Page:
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Research Center

Want to know:

  • The difference between EE and I Bonds?
  • How auctions work and how to participate?
  • How Treasury products fit into your savings strategy?
  • And more...?

Then you're in the right place. Take a look at the latest additions to the Research Center:

Recent Articles

Using Your Tax Refund for TreasuryDirect

Do you know you can have your tax refund directed to your TreasuryDirect account to use for Treasury security purchases?

Converting Paper Savings Bonds to Electronic Form

You can now convert your paper savings bonds to electronic form.

Purchase Limits

Are you confused about how much you're allowed to purchase in savings bonds or marketable securities each year? It's simple!

Treasury Reintroduces 30-Year Bond

In August of 2005, Treasury announced the reintroduction of the 30-year bond. Treasury will hold its first auction of the bond in five years on February 9, 2006. The last 30-year bond auction took place on August 9, 2001.

Treasury Notes

Treasury notes can be purchased either directly from Treasury or through an intermediary such as a bank or broker. Offered in multiples of $100, notes pay interest every six months at a rate determined when they are auctioned.

Are Your Savings Bonds Still Earning Interest?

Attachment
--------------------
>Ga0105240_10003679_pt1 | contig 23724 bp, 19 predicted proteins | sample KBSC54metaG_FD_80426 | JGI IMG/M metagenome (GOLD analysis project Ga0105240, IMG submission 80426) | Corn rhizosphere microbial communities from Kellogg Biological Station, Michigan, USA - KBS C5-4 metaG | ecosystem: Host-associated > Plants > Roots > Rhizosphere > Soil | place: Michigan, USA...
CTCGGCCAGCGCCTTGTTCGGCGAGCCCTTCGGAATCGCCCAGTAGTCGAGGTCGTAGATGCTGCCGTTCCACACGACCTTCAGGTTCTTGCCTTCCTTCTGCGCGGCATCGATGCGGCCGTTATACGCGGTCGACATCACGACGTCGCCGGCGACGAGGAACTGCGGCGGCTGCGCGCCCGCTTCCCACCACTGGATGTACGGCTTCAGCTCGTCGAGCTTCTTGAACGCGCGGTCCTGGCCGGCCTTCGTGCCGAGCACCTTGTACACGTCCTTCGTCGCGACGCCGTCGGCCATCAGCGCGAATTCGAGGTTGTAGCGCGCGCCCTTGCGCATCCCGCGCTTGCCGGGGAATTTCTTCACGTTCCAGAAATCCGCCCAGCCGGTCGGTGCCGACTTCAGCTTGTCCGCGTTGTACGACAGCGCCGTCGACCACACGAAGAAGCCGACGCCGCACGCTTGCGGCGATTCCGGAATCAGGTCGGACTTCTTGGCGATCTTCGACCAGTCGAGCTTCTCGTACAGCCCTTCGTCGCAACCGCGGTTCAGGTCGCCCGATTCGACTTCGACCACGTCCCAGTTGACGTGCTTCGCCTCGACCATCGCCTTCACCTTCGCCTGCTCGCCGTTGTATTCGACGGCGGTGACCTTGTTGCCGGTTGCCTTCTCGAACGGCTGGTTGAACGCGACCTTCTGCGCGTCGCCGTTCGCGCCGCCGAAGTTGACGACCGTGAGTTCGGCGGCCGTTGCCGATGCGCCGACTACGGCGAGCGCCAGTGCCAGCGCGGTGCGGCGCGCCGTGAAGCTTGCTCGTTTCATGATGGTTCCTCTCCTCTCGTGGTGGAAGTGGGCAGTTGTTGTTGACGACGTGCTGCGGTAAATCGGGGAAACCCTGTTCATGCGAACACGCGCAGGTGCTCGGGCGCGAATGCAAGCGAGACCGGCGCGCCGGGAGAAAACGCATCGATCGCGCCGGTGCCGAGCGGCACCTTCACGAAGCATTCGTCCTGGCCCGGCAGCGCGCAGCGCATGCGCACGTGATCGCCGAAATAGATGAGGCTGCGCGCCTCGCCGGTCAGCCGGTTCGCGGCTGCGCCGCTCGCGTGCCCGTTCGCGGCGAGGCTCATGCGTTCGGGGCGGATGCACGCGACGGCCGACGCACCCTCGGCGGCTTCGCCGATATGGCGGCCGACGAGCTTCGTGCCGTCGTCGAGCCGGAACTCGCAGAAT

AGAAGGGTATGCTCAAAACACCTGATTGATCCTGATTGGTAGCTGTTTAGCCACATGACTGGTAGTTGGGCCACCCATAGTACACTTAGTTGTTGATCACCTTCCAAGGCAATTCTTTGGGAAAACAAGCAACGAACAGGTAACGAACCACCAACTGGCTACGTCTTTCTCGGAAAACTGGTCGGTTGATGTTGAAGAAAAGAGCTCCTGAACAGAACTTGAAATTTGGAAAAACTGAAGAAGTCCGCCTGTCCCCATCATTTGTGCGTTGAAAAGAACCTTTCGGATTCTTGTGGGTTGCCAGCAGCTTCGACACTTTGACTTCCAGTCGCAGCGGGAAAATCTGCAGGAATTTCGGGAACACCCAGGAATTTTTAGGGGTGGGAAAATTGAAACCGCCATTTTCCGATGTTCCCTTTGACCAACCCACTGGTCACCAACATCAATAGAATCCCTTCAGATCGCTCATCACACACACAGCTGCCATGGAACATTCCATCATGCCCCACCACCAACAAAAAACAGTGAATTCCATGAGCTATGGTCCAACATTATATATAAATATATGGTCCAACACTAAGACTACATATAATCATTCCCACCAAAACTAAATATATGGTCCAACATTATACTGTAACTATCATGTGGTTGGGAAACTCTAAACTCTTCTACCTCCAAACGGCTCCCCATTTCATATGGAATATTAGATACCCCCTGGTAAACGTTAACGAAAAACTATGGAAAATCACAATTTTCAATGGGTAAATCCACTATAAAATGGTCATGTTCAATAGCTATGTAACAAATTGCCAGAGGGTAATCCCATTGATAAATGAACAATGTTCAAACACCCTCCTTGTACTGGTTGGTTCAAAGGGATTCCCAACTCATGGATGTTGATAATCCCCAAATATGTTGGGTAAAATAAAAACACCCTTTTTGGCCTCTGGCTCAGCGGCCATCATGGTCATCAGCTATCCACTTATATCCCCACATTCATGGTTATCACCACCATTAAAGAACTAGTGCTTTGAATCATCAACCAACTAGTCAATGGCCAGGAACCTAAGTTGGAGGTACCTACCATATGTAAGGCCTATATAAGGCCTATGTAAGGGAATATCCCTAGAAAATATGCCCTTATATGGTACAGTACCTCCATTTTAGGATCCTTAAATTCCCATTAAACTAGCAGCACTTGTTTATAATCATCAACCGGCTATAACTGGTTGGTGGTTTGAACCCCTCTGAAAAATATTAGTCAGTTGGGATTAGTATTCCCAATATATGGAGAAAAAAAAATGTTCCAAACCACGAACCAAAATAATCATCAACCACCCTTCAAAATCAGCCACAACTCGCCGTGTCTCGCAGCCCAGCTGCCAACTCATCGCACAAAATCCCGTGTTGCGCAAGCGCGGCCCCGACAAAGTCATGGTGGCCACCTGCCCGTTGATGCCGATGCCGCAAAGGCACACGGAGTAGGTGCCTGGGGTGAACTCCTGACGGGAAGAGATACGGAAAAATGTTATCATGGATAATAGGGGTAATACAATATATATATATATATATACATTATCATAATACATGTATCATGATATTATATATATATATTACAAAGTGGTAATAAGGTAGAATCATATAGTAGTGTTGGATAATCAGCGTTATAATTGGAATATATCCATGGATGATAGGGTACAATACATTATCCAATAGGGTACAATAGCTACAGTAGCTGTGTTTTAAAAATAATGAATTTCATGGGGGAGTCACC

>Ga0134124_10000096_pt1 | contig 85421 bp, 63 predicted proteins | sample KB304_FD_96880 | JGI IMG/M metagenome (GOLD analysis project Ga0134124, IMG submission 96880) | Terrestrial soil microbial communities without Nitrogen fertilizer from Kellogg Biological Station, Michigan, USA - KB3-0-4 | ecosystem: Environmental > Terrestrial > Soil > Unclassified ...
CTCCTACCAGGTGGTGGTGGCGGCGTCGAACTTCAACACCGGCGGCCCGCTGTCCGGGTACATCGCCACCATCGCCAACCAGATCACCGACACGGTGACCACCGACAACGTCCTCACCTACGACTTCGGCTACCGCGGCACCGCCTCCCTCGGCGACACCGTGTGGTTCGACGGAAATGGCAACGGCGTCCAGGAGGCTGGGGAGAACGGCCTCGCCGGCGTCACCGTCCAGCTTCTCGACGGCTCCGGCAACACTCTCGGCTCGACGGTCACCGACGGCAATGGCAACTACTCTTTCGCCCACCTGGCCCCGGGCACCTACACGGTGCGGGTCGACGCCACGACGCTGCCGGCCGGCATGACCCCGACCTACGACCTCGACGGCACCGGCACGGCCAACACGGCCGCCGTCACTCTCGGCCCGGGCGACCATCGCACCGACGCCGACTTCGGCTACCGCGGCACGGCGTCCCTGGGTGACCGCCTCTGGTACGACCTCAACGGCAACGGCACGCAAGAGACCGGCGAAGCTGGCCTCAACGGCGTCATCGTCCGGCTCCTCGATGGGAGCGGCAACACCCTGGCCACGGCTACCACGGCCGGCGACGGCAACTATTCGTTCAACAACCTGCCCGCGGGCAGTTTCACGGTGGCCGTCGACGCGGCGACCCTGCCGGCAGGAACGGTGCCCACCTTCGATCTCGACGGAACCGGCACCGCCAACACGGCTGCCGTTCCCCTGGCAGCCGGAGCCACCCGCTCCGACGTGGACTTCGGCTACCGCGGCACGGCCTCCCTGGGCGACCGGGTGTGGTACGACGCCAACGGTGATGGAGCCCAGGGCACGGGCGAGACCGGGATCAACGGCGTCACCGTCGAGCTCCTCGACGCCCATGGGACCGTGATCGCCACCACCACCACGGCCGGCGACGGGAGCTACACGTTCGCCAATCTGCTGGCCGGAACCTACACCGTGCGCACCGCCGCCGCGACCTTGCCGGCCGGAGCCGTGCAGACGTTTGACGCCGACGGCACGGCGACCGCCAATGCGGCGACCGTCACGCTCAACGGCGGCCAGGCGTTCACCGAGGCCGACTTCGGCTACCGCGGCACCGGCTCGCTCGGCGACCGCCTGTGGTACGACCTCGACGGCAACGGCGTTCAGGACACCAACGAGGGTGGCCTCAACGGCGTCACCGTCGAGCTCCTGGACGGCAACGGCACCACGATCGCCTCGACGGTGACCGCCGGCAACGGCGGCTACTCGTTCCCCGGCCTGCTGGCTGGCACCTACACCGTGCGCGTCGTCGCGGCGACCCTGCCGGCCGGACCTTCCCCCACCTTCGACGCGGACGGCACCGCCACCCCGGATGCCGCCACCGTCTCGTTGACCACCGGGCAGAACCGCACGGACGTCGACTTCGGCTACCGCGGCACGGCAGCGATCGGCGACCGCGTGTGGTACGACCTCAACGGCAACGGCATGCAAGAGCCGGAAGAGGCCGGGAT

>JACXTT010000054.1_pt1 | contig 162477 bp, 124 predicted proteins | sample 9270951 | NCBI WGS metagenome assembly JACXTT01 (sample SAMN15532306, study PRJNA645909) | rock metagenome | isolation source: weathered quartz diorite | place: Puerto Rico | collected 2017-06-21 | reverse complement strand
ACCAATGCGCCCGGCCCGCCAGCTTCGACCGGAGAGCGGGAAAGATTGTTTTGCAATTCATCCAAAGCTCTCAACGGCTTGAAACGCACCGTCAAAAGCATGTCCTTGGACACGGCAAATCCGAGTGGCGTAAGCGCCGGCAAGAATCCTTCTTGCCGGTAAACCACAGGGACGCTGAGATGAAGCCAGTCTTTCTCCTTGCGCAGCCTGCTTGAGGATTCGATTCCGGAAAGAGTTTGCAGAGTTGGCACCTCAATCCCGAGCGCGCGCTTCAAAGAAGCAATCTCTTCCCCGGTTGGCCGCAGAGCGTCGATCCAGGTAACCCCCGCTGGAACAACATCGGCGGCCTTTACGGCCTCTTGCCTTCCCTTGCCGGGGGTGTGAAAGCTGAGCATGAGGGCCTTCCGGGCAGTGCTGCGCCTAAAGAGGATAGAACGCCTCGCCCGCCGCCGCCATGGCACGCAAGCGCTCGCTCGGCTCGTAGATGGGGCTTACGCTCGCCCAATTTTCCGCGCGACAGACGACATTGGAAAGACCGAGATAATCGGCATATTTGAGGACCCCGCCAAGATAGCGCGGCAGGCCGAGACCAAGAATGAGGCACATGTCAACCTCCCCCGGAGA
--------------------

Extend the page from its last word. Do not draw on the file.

If you own savings bonds, you may want to check their issue dates to find out if they're still earning interest. Depending on when you purchased your securities, it may be time to redeem them.

Savings Bonds as Gifts

Did you know U.S. Savings Bonds can be used as a gift for any occasion -- birthdays, weddings, graduations, births, or special holidays? And now, there are two types of savings bonds you can give - electronic (paperless) or paper savings bonds.

Treasury Bills

Treasury bills, like other marketable Treasury securities, are debt obligations of the U.S. Government and are backed by the Government's full faith and credit. A bill is a short-term investment issued for a year or less.

Treasury Inflation-Protected Securities (TIPS)

The U.S. Treasury has been issuing Treasury Inflation-Protected Securities (TIPS) since 1997. TIPS provide investors with an investment option that protects against the effects of inflation.

Most requested savings bond forms

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